The Jerry Sandusky child abuse scandal that rocked
will not end. And that is a good
thing. The latest development is that
the man who was President of the University during that time has been arrested
and arraigned on
charges of a cover-up. Penn
Spanier, accompanied by his wife, signed paperwork after his bail was set at $125,000, but he was not required to post any of that amount. He was ordered to forfeit his passport and be fingerprinted. He didn’t enter a plea.
We have no idea if Mr. Spanier is guilty of anything, that’s why we have trials and juries. But we do not that his defense is not great, he pleads politics.
Spanier’s lawyers put out a statement law week that accused Gov. Tom Corbett, who was attorney general when the investigation began, of orchestrating the charges to divert attention from questions about why it took three years to bring charges against Sandusky. They said there was no factual basis for the Spanier charges and said the grand jury report was “a politically motivated frame-up of an innocent man.”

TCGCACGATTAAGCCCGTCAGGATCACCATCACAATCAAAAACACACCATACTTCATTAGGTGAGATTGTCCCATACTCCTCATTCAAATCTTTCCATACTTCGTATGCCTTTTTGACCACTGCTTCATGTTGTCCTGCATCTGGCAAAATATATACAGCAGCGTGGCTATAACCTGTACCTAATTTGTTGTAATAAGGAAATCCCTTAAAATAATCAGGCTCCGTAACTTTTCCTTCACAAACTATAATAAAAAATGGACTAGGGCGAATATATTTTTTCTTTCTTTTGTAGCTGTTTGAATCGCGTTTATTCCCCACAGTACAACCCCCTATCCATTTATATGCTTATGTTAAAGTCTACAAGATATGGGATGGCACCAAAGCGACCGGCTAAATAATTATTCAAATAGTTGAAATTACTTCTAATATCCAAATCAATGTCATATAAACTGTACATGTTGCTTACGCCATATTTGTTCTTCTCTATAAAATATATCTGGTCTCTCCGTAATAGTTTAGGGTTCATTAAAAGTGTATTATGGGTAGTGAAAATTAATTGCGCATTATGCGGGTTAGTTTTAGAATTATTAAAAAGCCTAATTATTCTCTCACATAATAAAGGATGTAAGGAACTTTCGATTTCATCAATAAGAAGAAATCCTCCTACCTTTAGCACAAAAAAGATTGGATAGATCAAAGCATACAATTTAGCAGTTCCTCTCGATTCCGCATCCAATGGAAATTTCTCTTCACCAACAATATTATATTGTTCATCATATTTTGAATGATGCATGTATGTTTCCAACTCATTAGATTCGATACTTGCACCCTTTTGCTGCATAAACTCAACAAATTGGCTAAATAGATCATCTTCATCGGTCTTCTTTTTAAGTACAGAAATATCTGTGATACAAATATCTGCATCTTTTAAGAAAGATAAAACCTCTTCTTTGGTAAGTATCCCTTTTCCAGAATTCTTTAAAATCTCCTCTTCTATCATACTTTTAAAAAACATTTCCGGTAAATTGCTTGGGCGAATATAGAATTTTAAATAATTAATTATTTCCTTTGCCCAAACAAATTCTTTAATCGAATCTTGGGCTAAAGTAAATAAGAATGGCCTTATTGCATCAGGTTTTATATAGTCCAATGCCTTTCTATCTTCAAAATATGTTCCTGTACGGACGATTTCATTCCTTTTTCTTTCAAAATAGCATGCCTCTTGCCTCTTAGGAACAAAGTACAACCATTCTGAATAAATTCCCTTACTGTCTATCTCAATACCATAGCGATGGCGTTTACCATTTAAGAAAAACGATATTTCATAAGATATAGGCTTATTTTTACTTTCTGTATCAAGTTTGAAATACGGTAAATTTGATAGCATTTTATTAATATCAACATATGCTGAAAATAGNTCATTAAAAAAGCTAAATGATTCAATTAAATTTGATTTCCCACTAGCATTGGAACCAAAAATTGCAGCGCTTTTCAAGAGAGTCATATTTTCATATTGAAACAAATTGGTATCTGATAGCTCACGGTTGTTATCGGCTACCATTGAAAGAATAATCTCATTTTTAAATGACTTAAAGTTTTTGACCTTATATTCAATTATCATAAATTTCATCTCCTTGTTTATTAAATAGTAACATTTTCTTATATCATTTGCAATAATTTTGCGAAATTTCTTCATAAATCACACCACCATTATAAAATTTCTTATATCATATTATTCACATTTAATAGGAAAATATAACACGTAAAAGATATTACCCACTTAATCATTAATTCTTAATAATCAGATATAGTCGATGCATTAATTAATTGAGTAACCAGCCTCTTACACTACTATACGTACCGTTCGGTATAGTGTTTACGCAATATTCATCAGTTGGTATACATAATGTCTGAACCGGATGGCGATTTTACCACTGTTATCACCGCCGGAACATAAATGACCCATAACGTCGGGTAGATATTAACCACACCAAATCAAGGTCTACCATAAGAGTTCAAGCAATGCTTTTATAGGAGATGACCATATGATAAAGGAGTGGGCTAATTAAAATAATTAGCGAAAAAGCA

But Mr. Spanier from the beginning has always claimed he was wronged, and his expression of regret and sympathy for the victims have been lacking any real conviction. His major position is that he did nothing wrong, even though it is now acknowledged and proven that horrible crimes against children took place during his administration, and that he was at least aware of allegations. A decent and caring person, even if innocent of the criminal charges, would be horrified. Mr. Spanier feels only persecution.
One assumes that Mr. Spanier’s legal costs, like the legal costs of his co-defendant administrators will be paid for by
. After all, doesn’t every employer pay the
legal cost for its employees to defend themselves against covering up sexual
assault criminal activities? Penn State